The sight of the eight-year-old little girl and her six-year-old sister heading straight for my office candy jar brought an instant smile to my face. One of the special joys in family medicine is seeing the children I've delivered grow and change.
Their mother had a difficult time getting pregnant for several years because of unpredictable fertility due to polycystic ovary syndrome. When she came to me about her fertility problems I started her on metformin, a medication approved by the Food and Drug Administration for diabetes treatment, but not for polycystic ovary syndrome.
Her menstrual cycles normalized and she became pregnant twice, with a healthy baby girl each time.
Sometimes medications are approved by the FDA for one purpose, but are found by physicians to be useful for other things. Metformin is one such medication.
Doctors are able to prescribe medications for conditions that aren't officially sanctioned by the FDA. This comes as a surprise to many people.
When there is good evidence for such "off-label" treatment, this flexibility is a good thing. However, many off-label uses don't have good evidence behind them. I try to stick with medications and off-label uses that have some evidence behind them.
A recent study4 in the Archives of Internal Medicine estimated that 21% of prescriptions for office-based care in the U.S. are for off-label indications. Seventy-three percent of the off-label uses had little or no scientific support.
Certainly, some drugs that get prescribed off-label do not prove to be useful for patients, but I think many useful things haven't been sufficiently studied. Knowing when such things are useful and appropriate is part of the art of medicine.
Many of these drugs are generic and drug companies no longer have any incentive to do expensive new studies to prove the medications work for more than one problem.
Certain drugs used for children and pregnant women aren't officially approved by the FDA since these groups are difficult to involve in clinical trials. At my office, we treat plenty of these patients every day with medications lacking the approval of the FDA for those uses. We wouldn't have much to treat them with otherwise.
A two-month-old infant in my office with an ear infection presents a particular challenge. I use generic amoxicillin first, but beyond that, treatment of resistant infections often relies on off-label use.
Zithromax, one of the more popular antibiotics in the country, hasn't been approved for children less than six months of age, nor has Cefzil. Still, doctors occasionally use these types of drugs for children under the approved ages.
Patients deserve to be informed when I'm recommending a medication that isn't FDA-approved for their condition. I suspect that isn't done often enough because doctors are so used to off-label prescribing that they don't think enough about it.
I try to explain to my patients where I get my information. I use evidenced-based sources and online peer-reviewed sources of the latest treatments. I look up information together with patients in the exam room. I pay close attention to nationally published and reviewed clinical guidelines for many conditions that I treat. I just spent five hours today reviewing the latest evidenced-based treatments for heart failure as a requirement for maintaining my board certification.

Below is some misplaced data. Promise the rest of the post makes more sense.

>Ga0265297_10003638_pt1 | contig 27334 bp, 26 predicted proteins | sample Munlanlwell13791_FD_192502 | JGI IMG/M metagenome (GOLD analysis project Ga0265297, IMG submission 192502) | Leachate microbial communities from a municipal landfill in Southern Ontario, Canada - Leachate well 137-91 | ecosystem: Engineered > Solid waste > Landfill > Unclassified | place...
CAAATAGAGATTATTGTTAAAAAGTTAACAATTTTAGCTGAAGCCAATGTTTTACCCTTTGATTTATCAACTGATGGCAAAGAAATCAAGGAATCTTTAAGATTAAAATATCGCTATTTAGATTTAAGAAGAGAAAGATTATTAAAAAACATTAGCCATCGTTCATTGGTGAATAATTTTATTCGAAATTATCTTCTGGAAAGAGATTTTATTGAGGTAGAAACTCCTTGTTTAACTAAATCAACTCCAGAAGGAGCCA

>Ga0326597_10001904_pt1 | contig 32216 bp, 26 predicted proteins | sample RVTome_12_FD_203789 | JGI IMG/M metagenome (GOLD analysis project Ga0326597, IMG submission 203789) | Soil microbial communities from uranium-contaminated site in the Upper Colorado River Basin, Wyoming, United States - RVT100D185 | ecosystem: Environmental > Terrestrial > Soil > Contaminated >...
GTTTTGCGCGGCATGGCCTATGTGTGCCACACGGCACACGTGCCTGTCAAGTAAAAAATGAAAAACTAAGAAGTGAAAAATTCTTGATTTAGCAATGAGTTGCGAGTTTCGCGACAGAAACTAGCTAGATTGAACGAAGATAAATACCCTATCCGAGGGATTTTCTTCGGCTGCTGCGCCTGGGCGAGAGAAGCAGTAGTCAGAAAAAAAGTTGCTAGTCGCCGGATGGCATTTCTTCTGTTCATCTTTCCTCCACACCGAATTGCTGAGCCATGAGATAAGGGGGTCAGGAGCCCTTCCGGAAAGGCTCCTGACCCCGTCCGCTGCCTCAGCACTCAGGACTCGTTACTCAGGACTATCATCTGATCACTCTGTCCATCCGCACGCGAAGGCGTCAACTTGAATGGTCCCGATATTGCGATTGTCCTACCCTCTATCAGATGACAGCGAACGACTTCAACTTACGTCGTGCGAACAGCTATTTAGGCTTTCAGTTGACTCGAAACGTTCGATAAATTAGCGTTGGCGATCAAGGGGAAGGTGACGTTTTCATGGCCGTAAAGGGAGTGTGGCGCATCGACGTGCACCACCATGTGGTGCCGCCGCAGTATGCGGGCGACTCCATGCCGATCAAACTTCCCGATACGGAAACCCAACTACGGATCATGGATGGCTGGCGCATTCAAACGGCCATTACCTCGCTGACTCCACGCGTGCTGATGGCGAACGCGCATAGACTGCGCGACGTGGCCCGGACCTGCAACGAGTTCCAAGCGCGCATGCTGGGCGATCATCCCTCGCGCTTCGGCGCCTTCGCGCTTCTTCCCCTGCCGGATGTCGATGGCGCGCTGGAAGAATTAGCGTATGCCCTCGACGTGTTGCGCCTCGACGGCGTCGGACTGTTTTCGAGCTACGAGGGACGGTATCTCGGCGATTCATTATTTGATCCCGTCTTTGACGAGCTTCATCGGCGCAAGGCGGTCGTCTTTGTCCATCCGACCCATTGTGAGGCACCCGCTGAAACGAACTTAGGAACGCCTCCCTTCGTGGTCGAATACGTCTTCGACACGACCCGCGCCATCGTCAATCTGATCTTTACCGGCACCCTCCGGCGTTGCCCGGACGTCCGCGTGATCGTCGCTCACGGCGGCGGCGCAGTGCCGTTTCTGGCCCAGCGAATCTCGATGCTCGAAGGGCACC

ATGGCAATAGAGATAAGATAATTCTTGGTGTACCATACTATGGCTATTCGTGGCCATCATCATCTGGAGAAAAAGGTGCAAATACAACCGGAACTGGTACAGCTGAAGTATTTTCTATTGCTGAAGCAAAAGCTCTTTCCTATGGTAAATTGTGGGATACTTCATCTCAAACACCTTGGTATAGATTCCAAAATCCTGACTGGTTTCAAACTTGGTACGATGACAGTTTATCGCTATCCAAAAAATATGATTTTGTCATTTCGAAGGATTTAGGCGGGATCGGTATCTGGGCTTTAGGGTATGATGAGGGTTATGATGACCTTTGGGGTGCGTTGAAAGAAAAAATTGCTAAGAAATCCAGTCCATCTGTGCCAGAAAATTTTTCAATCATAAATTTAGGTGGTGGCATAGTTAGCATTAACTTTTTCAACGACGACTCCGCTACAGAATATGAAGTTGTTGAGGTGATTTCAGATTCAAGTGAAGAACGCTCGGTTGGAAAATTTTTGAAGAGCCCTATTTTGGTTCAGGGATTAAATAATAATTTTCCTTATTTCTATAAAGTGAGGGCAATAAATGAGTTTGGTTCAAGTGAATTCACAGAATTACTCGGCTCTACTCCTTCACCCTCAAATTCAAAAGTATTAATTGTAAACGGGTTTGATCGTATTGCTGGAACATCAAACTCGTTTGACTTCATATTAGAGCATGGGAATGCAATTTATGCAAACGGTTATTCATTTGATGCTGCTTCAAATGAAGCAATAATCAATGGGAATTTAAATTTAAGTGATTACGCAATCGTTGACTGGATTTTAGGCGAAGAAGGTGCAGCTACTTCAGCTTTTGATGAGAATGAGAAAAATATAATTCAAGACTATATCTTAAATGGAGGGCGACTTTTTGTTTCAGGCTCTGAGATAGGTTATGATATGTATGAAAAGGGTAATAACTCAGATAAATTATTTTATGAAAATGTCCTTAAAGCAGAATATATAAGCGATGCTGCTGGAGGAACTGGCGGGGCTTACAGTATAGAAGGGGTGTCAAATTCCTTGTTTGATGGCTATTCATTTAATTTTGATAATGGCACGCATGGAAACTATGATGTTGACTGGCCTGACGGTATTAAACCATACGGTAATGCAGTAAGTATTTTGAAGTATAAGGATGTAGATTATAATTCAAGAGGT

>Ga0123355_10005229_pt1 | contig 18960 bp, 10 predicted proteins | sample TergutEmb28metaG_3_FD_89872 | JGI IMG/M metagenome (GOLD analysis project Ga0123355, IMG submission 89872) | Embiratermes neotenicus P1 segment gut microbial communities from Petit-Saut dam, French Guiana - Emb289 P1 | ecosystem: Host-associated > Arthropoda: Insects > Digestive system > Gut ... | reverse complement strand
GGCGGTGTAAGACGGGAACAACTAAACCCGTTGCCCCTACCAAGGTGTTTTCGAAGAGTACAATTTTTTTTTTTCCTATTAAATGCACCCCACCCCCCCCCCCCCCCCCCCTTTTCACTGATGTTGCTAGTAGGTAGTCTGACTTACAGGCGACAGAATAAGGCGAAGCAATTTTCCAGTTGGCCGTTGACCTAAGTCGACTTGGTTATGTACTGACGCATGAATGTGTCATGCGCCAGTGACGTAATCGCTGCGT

The FDA has compiled a list of medications on its Web site5 where doctors and patients can check for potential problems. It isn't an exhaustive list, however. I always have concern when prescribing any medication, off label or not. Clinical training in medical school and residency help me make judgment calls.
What I try not to do is listen to drug reps, whom I no longer welcome in my office. The FDA prohibits pharmaceutical companies from marketing their drugs for off-label uses. Still, there have been examples of alleged promotion of medications for off-label uses.
The manufacturer of Neurontin, a seizure medication with a narrow FDA indication, was taken to task6 by regulators for marketing off-label uses. Questions have also been raised7 about promotion of off-label uses of Actiq, a narcotic approved for use with cancer pain.
Who is going to pay for use of off-label medications has also been an issue. Recently I prescribed a topical estrogen cream, Premarin, for a 14-year-old boy with recurrent nosebleeds resistant to humidified air and topical antibiotics. It sounds a little odd, but I've had good results with applying estrogen to the nasal membranes to prevent nosebleeds. There is anecdotal experience8 of its effectiveness in my practice and others.
Illinois Medicaid denied the prescription because Premarin was not approved for this use. (The agency, when asked for a comment, said a patient's doctor can submit a special request for approval.) Besides surgery, and waiting with the hope that the bleeds will stop, there really isn't any other treatment to pursue that we haven't already tried.
Despite the challenges and controversies of off-label prescribing, it remains a useful tool in the art of medicine.